Cooperation between county, cities and businesses is key to the area's success, the Webster County Board of Supervisors said Tuesday.
The supervisors passed a resolution supporting the Greater Fort Dodge Growth Alliance's 2014 strategic plan.
Growth Alliance Chief Executive Officer Dennis Plautz explained the plan's focus.
"Really what it is, is trying to get everyone working together," Plautz said. "I've been around here for a long time, and I have never seen cooperation in this community as good as it is. I think the things you see going on now are a result of people working together better than maybe we have historically.
"If we don't work together, and if we're not seamless, if we aren't after the same goals and objectives we aren't going to realize a lot of the opportunities that we have."
Supervisor Merrill Leffler serves on the GFDGA executive committee, and helped draft the strategic plan. He said one of the best things about the plan is that the GFDGA has such broad support.
" It includes small businesses, large businesses, city, county governments, it's quite impressive the large group that makes the Growth Alliance possible," Leffler said.
"They've done good work in the last couple years, bringing people to Fort Dodge," said Supervisor Keith Dencklau.
The Growth Alliance is most companies' first contact when they are thinking about coming to town, Dencklau said.
"The proof in the pudding," said Supervisor Bob Singer, "is when someone comes back to Fort Dodge who has not been here for a while, and it's great fun to see the reaction they have to the various changes you and I see on a daily basis."
The board also heard a report from Amanda Milligan, director of the Second Judicial District Department of Corrective Services.
Milligan explained what Community-Based Corrective Services does for the county.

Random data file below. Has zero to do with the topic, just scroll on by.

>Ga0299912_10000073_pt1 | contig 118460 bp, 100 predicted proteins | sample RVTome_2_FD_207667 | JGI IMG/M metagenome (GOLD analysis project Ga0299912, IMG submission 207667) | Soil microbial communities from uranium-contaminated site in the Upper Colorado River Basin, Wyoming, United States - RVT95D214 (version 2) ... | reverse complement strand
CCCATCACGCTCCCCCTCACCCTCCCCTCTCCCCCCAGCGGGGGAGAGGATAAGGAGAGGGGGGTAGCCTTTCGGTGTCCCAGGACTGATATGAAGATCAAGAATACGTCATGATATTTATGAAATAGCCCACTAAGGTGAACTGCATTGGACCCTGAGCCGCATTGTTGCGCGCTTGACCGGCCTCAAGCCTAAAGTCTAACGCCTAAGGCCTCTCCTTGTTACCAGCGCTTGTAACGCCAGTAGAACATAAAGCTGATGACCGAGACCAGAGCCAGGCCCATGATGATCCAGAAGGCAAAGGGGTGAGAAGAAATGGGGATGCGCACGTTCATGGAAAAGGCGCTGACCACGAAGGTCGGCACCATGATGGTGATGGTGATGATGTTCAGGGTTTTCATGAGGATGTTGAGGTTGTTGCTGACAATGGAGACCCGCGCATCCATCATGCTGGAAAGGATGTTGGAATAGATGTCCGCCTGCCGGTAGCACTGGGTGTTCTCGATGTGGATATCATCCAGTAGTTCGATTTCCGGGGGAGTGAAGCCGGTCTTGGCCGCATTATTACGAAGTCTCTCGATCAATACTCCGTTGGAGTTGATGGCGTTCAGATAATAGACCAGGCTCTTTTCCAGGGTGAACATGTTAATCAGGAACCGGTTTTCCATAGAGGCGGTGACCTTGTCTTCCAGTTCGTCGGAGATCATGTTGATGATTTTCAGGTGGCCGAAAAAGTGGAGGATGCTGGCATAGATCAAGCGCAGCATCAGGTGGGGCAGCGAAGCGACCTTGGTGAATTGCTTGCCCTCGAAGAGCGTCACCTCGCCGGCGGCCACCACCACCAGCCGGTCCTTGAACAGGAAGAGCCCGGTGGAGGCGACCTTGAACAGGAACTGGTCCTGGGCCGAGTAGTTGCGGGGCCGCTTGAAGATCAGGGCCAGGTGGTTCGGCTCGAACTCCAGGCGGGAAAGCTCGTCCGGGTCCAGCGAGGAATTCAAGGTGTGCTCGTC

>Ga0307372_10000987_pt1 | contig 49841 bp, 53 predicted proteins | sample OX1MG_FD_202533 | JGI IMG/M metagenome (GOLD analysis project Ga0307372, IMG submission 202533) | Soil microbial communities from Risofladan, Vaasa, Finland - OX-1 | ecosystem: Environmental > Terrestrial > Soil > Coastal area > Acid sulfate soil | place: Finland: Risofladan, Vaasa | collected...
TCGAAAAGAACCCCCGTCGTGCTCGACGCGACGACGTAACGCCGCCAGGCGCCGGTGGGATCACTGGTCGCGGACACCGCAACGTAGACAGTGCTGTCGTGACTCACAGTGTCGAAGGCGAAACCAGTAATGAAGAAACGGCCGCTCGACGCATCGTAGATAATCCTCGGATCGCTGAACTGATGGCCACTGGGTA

"We supervise folks on probation, meaning they have never at least on this term of supervision, had any type of incarceration, or folks getting out of prison on work release or parole," she said.
The department has two priorities - first to protect the public, but also to help its clients change their behaviors to become law-abiding citizens.
CBC has a regional office at 311 First Ave. S. The district covers 22 counties.
Throughout the district, recidivism rates are at about 20 percent, overall Milligan said. Specifically the rates are 19 percent for probation and 29 percent for parole.
"That's actually a very low number compared to other areas," she said.
The district served a total of 6,550 offenders in 2013, more than half of them on parole.
"On any given day we supervise about 3,200 adults in north central Iowa," Milligan said.
The department has multiple levels of supervision, including a residential program.
The majority of offenders come to them for drug charges or public order offenses.
"That could be anything from OWI to public intoxication," she said.
For full video of the meeting, visit youtube.com/messengernewsdotnet